Traumatized Israeli Draftees Speak out

OCCUPIED JERUSALEM — Wrestling with memories of their compulsory military service that they would rather erase, six former Israeli female conscripts have spoken out in a new documentary about the darker side of the Israeli occupation of the Palestinians territories.

"It’s easy to finish your military service and push it to the back of your mind," director of the documentary "To See If I’m Smiling" Tamar Yarom told Reuters on Friday, November 16.

"But these girls are telling their personal stories, which are not always very nice, to show people what is going on."

In the documentary, the six former female conscripts describe how they were traumatized for life by the residual guilt that they humiliated, abused and papered over torture of Palestinians.

One of the female soldiers is shown stripping a Palestinian man to his underwear and then beat him.

Another one is scrubbing corpses of Palestinians to hide signs of abuse by Israeli soldiers.

"How in hell did I think I’d ever be able to forget?" she says, fighting back tears.

Yarom said a personal experience encouraged her to make the film.

As a support soldier during the earlier intifada of the 1980s, she was shown a Palestinian torture victim but failed to speak out.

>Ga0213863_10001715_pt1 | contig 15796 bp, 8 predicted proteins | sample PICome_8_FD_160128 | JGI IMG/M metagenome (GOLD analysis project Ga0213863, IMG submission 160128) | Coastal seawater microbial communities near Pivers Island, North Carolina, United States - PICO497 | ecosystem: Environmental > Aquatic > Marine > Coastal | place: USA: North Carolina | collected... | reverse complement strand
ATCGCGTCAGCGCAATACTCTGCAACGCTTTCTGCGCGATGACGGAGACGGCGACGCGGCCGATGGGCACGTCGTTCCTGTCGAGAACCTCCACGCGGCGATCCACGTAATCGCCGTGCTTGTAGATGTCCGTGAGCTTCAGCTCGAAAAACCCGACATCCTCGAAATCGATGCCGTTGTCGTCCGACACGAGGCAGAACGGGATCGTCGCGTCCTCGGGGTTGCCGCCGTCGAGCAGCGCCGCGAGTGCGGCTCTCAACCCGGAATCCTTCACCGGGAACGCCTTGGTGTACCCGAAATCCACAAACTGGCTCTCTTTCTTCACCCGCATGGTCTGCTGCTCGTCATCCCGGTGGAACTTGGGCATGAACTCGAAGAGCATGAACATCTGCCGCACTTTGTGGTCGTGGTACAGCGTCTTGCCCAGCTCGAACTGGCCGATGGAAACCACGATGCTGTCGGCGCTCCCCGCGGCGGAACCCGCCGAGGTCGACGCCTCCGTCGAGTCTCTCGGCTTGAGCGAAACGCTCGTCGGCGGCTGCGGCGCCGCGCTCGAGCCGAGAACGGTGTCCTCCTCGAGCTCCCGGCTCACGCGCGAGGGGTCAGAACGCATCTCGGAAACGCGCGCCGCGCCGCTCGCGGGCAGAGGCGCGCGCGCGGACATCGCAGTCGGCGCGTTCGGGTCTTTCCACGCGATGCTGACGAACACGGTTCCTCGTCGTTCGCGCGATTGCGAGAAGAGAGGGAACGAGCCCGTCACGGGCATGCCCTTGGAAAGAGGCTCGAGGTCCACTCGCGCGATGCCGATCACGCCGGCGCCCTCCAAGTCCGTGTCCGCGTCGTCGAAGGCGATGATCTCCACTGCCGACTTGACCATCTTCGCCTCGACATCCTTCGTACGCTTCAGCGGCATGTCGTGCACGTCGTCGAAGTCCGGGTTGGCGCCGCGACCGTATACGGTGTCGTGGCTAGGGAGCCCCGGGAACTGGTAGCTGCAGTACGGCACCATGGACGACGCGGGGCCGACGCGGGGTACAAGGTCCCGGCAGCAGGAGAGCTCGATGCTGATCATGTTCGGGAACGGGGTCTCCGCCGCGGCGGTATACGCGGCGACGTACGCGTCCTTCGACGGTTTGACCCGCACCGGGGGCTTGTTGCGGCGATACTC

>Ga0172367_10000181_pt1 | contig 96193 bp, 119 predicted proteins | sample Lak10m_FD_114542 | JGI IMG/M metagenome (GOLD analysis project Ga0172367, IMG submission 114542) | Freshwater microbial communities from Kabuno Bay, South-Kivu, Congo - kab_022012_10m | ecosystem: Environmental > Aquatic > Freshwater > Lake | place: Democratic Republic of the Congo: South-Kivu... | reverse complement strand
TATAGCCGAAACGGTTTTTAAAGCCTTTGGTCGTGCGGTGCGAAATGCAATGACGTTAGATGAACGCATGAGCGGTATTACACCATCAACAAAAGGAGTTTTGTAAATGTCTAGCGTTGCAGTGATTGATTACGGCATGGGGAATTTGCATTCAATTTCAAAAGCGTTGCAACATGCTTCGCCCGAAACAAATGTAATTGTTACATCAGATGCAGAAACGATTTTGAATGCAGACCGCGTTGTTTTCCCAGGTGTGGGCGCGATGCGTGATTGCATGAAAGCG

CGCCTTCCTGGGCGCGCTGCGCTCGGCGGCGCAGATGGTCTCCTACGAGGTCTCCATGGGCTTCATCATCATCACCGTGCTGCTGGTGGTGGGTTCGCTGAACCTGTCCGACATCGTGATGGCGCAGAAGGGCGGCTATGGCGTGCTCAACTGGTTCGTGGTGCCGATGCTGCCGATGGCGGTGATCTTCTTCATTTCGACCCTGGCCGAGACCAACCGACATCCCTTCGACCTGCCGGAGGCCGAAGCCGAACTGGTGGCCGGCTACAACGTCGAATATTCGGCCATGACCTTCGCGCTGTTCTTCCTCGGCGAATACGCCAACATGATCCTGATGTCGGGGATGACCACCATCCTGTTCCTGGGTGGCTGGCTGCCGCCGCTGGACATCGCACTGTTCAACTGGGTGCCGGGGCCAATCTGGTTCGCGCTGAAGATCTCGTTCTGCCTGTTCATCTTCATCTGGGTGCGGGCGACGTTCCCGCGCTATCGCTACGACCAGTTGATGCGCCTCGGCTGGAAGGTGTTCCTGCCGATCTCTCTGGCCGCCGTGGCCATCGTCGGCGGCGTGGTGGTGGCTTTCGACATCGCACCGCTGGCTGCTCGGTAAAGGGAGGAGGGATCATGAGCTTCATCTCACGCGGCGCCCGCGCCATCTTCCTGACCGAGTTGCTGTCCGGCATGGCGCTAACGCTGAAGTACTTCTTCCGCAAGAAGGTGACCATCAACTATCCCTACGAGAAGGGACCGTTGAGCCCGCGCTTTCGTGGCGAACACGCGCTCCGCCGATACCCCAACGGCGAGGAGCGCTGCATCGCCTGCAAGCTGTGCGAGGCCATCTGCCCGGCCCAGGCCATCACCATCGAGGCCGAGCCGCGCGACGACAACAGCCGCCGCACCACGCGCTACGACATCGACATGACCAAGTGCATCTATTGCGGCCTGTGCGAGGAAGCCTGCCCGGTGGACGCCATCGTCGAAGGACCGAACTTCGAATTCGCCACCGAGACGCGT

Almost two decades later, she still cannot shake the image of the man, slumped over a generator, his neck bent to the side and his face covered in blood.

"It’s the kind of picture that stays with you forever," she said. "During my service I detached myself. When you try to re-attach yourself afterwards it’s painful."

Yarom hopes the documentary will prompt soul-searching in Israeli society and encourage other traumatized ex-soldiers to talk about violence they may have inflicted or witnessed.

"This country is in a coma. With all the bombs and attacks, we are numb," she said.

Yarom said many of the Israeli female soldiers are still in their teens when they start their army stints, being highly vulnerable to psychological scars due to the violence into which they are thrust.

"You expect women to be more sensitive to suffering and more empathetic to the other side," Yarom said.

"But the strength of the film is how it shows what happens to human beings in such a warped situation, and how women are not immune."

Israel is one of the only countries to enforce military service for women.

The military service is compulsory for Jewish and Druze men and Jewish women over the age of 18, although exceptions may be made on religious, physical or psychological grounds.

Men serve three years in the army, while women serve two.

Following regular service, men may be called for reserve service of up to one month annually, until the age of 43-45, and may be called for active duty immediately in times of crisis.

In September 2003, twenty-seven reserve and active duty airmen signed a letter addressed to then Israeli Premier Ariel Sharon, refusing to carry out "immoral and illegal" raids on Palestinian civilians in the West Bank and the Gaza Strip.

They warned that the occupation of Palestinian territories was eating at the moral fabric of the state of Israel. + News Agency

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